By Lynn Sheppard
By Lynn Sheppard
Essaouira – Many visitors to Morocco are surprised to learn of the country’s cultural diversity. Although today a majority Arab Muslim country, Morocco has a significant Jewish past (and present) as well as indigenous Amazigh (also known as Berber) population who pre-date the Arab immigration.
A fascinating aspect of Morocco’s history is where Berber and Jewish history and culture intertwine. Transliteration of Berber language is a recent innovation and so Berber history was seldom recorded. In fact, it is often due to enthusiastic members of the Moroccan Jewish diaspora and other chroniclers of Jewish history that we can gain an insight into the peaceful and fruitful coexistence between Berbers of Jewish and Muslim faith.
Although travelers to Morocco will meet Moroccans of Berber origin almost everywhere, their homelands are the rural and often mountainous areas such as the Atlas and Rif mountains and the desert. Recent political movements to recognize their indigenous heritage, languages and culture have drawn on the similarities across three main geographical and linguistic Berber groups in Morocco, which together form around 40% of the population. The call for greater recognition and autonomy has drawn on a broader movement across North Africa and the Sahara among the Amazigh (plural: Imazighen, meaning “free men”).
There are two theories regarding the existence of a distinctly Jewish subgroup of Berbers. Whether indigenous Moroccan Berbers adopted the Jewish faith and culture, and/or Jews migrated to North Africa and adopted the Berber language and culture, the layers of Morocco’s cultural patchwork probably pre-date the Roman era.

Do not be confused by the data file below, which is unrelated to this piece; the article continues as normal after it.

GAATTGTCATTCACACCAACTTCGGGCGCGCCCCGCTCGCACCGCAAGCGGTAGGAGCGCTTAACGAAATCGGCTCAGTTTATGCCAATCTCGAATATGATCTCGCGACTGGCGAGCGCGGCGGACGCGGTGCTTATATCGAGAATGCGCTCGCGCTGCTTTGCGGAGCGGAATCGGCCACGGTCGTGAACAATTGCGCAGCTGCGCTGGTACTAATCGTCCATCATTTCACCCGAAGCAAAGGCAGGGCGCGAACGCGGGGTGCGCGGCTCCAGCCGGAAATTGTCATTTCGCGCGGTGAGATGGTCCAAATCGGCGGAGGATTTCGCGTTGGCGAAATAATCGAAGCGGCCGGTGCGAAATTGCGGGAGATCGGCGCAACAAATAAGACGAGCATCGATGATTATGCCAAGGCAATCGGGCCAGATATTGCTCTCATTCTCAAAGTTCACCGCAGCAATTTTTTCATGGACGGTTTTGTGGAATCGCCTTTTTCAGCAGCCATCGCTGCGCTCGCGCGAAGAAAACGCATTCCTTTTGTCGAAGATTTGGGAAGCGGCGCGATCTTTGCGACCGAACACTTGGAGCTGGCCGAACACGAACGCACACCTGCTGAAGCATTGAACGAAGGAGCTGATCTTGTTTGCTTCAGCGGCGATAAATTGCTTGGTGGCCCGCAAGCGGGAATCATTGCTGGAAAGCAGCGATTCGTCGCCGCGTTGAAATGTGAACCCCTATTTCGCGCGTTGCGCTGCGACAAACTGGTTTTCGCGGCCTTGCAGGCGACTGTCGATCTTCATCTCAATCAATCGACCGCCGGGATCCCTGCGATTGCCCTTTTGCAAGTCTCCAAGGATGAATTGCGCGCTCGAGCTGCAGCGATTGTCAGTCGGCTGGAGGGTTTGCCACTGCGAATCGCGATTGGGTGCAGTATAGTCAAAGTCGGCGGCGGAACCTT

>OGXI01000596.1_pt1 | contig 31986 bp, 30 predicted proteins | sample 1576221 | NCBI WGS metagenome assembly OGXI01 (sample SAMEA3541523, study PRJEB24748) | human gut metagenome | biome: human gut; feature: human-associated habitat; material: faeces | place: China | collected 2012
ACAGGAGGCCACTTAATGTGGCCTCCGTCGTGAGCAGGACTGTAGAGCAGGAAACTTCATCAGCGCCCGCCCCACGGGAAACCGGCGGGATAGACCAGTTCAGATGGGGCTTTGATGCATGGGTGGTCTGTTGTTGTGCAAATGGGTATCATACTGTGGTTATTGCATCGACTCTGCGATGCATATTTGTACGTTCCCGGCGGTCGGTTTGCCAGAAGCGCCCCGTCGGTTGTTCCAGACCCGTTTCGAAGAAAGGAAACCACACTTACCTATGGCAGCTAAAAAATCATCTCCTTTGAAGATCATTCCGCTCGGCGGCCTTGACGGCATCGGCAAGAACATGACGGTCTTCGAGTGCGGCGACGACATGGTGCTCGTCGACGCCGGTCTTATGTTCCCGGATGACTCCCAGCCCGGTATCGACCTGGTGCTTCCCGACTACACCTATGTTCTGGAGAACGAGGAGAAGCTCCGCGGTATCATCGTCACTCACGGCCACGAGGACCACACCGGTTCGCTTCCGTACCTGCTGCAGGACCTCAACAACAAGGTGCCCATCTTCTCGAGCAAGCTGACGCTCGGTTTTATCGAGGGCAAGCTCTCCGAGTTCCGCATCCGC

Jewish Immigration to North Africa
Historians refer to several waves of Jewish immigration to North Africa, beginning potentially with the destruction of Solomon’s Temple after the siege of Jerusalem in 587 BC but certainly underway by the time of the Jewish Rebellion in the Middle East against the Romans, which began in 66 AD. Jews are said to have flown major cities such as Fes and Meknes to the Atlas mountains during persecution by the Almohad Caliphate which ruled North Africa and Al Andalus (including parts of the Iberian peninsula) during the 12th and 13th centuries. The Almohads, Berber Muslims, were significantly less tolerant of non-Muslims than their predecessors. In a historical twist, it was in these cities that many Jews fleeing the Spanish Inquisition in the late 15th century found shelter and success.
Despite religious differences, the proximity of Muslim and Jewish neighbours within rural Morocco created closely-knit communities, meaning that crafts, customs, culture and language were exchanged to create a uniquely Moroccan mix. Although today there are virtually no Jews living in rural Berber communities, their legacy is visible all over the country if you know where to look.